The Thawing Ice Falls

Thawing Ice Fall 
 On what we knew would be our last visit to the frozen waterfalls of Matthiessen State Park, we were lucky enough to find the two waterfalls in this canyon still frozen. The other more popular and easier to access waterfalls were no longer frozen, so these were exciting to find still somewhat frozen. While not quite complete, and missing the intricate ice patterns that form when the weather is very cold, they remained interesting to explore. 

 Generally, we could climb behind the ice and enter the caves formed by the ice, but with the warm temperatures and melting ice, it was very wet, and a little hazardous if a huge chunk of ice decided to break loose and fall. While the ice looks a bit undefined and dirty as it melts, the running water provides a fun challenge to capture - especially when you leave your tripod behind and need to attempt a slow shutter photograph holding the camera.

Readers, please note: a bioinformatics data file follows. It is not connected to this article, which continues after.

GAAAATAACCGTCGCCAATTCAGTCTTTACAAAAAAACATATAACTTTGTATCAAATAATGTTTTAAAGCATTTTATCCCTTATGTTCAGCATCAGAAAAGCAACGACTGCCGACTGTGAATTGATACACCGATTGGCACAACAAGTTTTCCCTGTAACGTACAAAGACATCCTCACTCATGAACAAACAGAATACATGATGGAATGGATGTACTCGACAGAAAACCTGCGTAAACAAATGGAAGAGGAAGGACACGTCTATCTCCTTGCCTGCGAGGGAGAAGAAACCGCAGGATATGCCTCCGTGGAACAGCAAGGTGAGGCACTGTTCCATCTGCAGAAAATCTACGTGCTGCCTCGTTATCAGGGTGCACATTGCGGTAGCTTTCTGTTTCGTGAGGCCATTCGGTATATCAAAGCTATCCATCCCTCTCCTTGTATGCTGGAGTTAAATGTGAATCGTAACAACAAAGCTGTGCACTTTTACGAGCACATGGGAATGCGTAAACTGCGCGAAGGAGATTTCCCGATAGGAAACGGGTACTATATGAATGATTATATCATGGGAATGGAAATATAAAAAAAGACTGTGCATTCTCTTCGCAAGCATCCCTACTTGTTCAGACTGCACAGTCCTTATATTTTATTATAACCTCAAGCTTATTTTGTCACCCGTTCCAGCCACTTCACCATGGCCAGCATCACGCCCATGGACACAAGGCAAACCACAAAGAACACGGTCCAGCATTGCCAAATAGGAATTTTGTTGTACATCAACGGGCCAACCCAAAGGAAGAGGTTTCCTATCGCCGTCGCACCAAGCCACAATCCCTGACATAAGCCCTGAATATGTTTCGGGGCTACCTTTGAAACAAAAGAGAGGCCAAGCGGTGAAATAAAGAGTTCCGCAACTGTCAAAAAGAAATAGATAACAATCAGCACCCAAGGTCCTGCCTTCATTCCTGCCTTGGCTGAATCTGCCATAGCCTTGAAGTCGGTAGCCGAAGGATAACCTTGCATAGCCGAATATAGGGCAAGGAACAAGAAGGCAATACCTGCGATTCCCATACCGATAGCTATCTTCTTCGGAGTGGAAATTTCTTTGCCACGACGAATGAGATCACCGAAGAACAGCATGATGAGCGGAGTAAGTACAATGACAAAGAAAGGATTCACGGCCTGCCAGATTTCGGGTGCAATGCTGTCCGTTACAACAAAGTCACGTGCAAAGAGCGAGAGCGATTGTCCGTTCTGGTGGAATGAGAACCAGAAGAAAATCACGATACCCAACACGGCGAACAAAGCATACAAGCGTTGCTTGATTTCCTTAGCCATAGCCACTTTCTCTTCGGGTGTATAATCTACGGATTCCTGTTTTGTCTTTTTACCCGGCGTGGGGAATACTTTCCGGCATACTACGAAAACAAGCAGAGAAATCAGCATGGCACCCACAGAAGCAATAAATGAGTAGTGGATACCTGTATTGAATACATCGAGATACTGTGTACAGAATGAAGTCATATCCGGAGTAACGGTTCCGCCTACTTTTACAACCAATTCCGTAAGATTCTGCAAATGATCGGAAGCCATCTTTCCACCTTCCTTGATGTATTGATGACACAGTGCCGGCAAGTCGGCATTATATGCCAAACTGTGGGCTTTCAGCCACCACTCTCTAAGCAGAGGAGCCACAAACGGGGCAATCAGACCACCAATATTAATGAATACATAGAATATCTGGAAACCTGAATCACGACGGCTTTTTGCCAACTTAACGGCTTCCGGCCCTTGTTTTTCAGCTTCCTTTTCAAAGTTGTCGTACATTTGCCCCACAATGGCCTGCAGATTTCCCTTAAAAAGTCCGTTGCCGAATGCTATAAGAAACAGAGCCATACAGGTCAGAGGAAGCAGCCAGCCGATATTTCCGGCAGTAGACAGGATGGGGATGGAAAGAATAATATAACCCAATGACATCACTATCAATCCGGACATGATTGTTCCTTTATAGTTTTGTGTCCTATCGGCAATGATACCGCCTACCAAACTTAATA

Break Up 
 This waterfall is one where we usually explore the cavity behind the ice, and it's tall enough to stand up inside, and about 12 feet tall to the first major cascade on the rockface. We did head inside but were immediately soaked with water dripping from above. We were already soaked to the knees from crossing the swollen stream at the head of the canyon, we didn't need to get our gear wet as well.
  The Icy Path 
 After crossing the stream, we had a narrow strip of ice to walk along to reach the waterfalls. This is often a shallow creek in the warm months, so generally only about 3 inches of our boots get wet, and in this area, only the soles. Mud is usually the normal in this section, so the remaining ice was a welcome sight, almost like a white carpet leading us to the frozen falls.

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